Remarks: No unambiguous clarification could yet be given for the function of the spout and thus for the amphora itself. It has been suggested, that the amphora can be Coptic, since a similar object is exhibited in the Coptic Antiquities Room in The Louvre Museum in France. The clumsy way of placing and forming of the handles and the foot suggest, that this vessel was blown by a not very experienced glassblower.

Published: Slitine 2005, Histoire du Verre, L’Antiquité, p. 139.

Reference: No parallels could be found so far.

PEAR-SHAPED ROMAN GLASS JUG

Posted in Uncategorized by Allaire Collection of Glass on March 13, 2021

PEAR-SHAPED JUG OR LAGOENA of Hans van Rossum

PEAR-SHAPED JUG OR LAGOENA

Date: 4th century AD | Eastern Mediterranean Size: ↑15.7 cm | ø 5.8 cm | Weight 70 g

Technique: Free blown, handle, trail and foot applied

Description: Transparent purple glass, handle of pale green glass. Elegant pear-shaped body, long narrow neck, funnel-shaped and rounded mouth, rim folded outward and downward creating a hollow flange. Flat ribbed, long angular handle, applied on the shoulder, drawn up and down to top part of neck, folded, drawn up and attached to edge of rim, with protuberance above rim; on neck a thin pale green glass thread wound downward counterclockwise with three revolutions. Applied pad base, slightly indented with rest of pontil.

Condition: Intact, excellent condition

Remarks: In Roman times the common name for this type of jug was lagoena. The name was used for a jug made of pottery, silver, bronze or glass with the following and specific characteristics: a narrow neck, a bellied body and one or two handles. (Hilgers 1969)

Provenance: Collection C.A. Hessing, Laren (NL) 1998, formed in the 1990s, collection number 71
Amsterdam art market, Fridès Lameris 1993

Published: Vormen uit Vuur no. 220 (2013), p. 19, Antiek Glas, de Kunst van het Vuur, R. van Beek no. 58

Exhibited: Thermenmuseum Heerlen (NL), Romeins Glas, geleend uit particulier bezit, exp. no. 75
29 April – 28 August 2011, Museum Simon van Gijn Dordrecht (NL), February 2004, Allard Pierson Museum Amsterdam (NL), de Kunst van het Vuur, exp. no. 58, 17 May – 16 September 2001

Reference: Ancient Glass in the Hermitage Collection, N. Kunina no. 399
Katalog der römischen Gläser des Rheinischen Landesmuseums Trier, K. Goethert-Polaschek nos. 1316-17,  Roman Glass in The Corning Museum of Glass -Vol. III, D. Whitehouse no. 1187, Les Verres Antiques du Musée du Louvre II, V. Arveiller-Dulong & M.D. Nenna no. 1027

Three Facon De Venise Wine Glasses from France

Posted in Uncategorized by Allaire Collection of Glass on March 10, 2021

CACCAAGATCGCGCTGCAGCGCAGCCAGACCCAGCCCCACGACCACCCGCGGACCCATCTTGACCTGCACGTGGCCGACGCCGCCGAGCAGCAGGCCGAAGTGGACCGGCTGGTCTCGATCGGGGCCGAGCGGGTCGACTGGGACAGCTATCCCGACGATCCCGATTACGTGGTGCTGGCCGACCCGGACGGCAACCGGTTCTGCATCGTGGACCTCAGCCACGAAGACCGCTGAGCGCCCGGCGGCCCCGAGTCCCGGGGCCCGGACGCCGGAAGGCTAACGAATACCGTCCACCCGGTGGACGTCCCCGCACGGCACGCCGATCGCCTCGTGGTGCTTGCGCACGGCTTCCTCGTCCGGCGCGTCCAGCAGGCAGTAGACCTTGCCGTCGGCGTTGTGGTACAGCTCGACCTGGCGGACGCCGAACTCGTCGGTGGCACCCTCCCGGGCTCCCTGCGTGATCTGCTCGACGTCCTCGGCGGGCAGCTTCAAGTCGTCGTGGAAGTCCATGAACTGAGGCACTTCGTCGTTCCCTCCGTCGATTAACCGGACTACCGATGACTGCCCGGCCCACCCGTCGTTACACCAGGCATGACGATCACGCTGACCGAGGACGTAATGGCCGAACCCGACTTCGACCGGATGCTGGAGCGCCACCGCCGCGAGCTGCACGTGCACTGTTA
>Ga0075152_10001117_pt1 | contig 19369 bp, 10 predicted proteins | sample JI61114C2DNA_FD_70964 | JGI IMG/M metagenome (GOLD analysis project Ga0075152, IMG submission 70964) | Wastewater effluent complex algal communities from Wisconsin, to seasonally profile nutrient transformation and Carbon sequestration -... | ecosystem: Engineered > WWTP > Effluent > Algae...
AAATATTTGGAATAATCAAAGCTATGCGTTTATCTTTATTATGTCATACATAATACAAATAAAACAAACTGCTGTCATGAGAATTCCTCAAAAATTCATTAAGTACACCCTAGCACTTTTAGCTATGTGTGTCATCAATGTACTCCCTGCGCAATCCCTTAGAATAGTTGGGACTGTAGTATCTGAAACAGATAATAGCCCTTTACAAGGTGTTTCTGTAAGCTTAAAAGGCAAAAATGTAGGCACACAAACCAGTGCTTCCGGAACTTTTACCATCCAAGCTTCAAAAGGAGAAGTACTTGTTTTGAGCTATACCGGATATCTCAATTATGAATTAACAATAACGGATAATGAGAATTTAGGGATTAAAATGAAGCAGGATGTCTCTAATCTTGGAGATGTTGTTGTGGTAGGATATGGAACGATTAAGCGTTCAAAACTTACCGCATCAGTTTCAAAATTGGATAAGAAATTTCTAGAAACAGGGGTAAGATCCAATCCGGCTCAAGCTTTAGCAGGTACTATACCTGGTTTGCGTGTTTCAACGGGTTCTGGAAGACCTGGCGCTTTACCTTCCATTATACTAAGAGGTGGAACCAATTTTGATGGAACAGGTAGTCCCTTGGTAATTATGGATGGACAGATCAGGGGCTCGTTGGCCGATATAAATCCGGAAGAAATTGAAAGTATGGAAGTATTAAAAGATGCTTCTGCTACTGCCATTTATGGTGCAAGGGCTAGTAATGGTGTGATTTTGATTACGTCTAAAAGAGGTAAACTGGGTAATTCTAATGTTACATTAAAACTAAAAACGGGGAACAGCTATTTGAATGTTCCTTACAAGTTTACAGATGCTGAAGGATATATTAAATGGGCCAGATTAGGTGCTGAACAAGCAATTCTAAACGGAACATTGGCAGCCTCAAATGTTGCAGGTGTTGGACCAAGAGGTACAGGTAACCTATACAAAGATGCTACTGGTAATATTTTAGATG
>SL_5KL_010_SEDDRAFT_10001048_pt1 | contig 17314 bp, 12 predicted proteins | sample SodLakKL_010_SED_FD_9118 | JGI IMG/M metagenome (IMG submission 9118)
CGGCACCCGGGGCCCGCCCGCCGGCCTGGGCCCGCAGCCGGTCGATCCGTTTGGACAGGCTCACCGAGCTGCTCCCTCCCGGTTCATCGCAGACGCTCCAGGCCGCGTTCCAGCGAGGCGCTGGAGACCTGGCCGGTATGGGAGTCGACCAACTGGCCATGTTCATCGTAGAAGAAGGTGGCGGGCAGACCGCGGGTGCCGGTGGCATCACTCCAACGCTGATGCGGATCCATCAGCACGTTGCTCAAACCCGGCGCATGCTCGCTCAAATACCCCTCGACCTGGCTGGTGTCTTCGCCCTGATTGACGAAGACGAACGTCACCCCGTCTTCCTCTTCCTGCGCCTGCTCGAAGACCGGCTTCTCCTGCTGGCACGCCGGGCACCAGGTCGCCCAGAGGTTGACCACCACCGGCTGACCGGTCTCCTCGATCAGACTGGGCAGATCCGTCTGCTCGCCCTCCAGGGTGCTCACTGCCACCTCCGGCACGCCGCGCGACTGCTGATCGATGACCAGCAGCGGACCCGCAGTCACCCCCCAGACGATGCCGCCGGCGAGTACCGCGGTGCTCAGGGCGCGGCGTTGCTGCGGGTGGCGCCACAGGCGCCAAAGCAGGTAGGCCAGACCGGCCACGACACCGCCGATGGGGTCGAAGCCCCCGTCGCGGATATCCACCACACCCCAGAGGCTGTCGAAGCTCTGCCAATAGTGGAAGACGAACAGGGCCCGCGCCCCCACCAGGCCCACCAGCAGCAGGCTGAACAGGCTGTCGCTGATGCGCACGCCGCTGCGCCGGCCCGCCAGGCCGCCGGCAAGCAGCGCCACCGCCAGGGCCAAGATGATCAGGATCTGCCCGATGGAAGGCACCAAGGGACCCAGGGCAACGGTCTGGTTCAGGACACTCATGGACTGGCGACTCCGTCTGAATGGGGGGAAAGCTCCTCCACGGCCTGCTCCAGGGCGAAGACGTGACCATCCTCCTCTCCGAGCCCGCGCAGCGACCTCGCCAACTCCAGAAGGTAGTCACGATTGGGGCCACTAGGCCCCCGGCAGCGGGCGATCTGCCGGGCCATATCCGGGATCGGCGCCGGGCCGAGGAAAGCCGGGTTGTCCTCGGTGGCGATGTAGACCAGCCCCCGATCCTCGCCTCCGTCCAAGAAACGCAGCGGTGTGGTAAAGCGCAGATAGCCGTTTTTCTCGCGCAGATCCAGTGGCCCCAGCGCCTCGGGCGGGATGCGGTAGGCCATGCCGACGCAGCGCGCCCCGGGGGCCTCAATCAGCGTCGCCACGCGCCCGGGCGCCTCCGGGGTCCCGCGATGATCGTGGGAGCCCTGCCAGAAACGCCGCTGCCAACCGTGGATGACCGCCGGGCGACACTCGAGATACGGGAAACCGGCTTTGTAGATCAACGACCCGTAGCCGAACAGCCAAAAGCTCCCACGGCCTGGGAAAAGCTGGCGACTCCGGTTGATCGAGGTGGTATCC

Three Facon De Venise Wine Glasses from France

of The Allaire Collection

77E: Facon de Venise wine goblet (verre de fougere – Fern Glass) was probably made France. The glass has a straw tint and a pattern-molded bowl on a hollow stem with faint diagonal ribs.

76E: Facon de Venise wine goblet (verre de fougere – Fern Glass) was probably made in France. The glass has a straw tint and a conical pattern-molded bowl with a hollow stem.

68E: Facon de Venise goblet (verre de fougere – Fern Glass) was probably made in France. The glass is of straw tint with a pattern-molded bowl and an elongated inverted baluster hollow stem.

Date for all: Early 18th Century

References: 1. Beyond Venice: Glass in Venetian Stye 1500-1750, Jutta Annette Page, page163 (see this reference below),  2. The Van Beek Collection, Lameris, #37, 38 (see this reference below) 3. The Collection Engels-De Lange, Lameris # 58,

Remarks: Verre de Fougère is a sub-type of Façon de Venise glass from France and refers to glass made using fern-ash as a flux. The ash can give a specific “smoky”, brownish, ginger or sandy coloring to the glass. For additional information on VENETIAN & FAÇON de VENISE GLASS (click on this active link)

Remarks II: The fashion for Venetian glass ended in the late 17th century with the advent of new types of glass (lead crystal) discovered in England and Bohemia. The qualities of these new materials, were its brilliance and clarity especially those of the English lead glass.  The new glass captivated the wealthier French public. In more modest homes, the locally made verre de pivette gained popularity. A final reason for the decline of Venetian-style glass in France at the beginning of the 18th century was the developing fashion for pivette drinking glasses, blown of very light verre de fougrer.  These new vessels, which were often represented by such painters as Chardin’s 1728 painting The Buffet, were considered to be more suitable than Venetian glass for the drinking of wine.  Above paraphrased from Beyond Venice: Glass in Venetian Stye 1500-1750, Jutta Annette Page, The Corning Museum of Glass, 2004